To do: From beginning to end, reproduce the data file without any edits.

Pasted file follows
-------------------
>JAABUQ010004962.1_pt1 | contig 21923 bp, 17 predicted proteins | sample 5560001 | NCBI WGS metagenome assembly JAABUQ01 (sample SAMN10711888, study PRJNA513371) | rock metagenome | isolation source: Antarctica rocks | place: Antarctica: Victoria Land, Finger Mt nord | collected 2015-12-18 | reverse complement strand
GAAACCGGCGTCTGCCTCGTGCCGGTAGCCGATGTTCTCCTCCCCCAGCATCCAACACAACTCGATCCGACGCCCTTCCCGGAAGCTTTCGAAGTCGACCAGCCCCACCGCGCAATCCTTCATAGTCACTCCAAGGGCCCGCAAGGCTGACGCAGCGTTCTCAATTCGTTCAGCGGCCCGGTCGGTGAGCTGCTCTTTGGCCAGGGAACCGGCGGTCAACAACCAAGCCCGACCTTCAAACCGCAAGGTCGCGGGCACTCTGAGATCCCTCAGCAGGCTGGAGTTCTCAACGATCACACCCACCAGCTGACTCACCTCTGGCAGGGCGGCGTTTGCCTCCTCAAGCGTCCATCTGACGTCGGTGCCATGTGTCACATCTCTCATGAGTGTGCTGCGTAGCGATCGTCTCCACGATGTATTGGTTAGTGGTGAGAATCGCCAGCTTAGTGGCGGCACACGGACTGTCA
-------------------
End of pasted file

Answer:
>JAABUQ010004962.1_pt1 | contig 21923 bp, 17 predicted proteins | sample 5560001 | NCBI WGS metagenome assembly JAABUQ01 (sample SAMN10711888, study PRJNA513371) | rock metagenome | isolation source: Antarctica rocks | place: Antarctica: Victoria Land, Finger Mt nord | collected 2015-12-18 | reverse complement strand
GAAACCGGCGTCTGCCTCGTGCCGGTAGCCGATGTTCTCCTCCCCCAGCATCCAACACAACTCGATCCGACGCCCTTCCCGGAAGCTTTCGAAGTCGACCAGCCCCACCGCGCAATCCTTCATAGTCACTCCAAGGGCCCGCAAGGCTGACGCAGCGTTCTCAATTCGTTCAGCGGCCCGGTCGGTGAGCTGCTCTTTGGCCAGGGAACCGGCGGTCAACAACCAAGCCCGACCTTCAAACCGCAAGGTCGCGGGCACTCTGAGATCCCTCAGCAGGCTGGAGTTCTCAACGATCACACCCACCAGCTGACTCACCTCTGGCAGGGCGGCGTTTGCCTCCTCAAGCGTCCATCTGACGTCGGTGCCATGTGTCACATCTCTCATGAGTGTGCTGCGTAGCGATCGTCTCCACGATGTATTGGTTAGTGGTGAGAATCGCCAGCTTAGTGGCGGCACACGGACTGTCA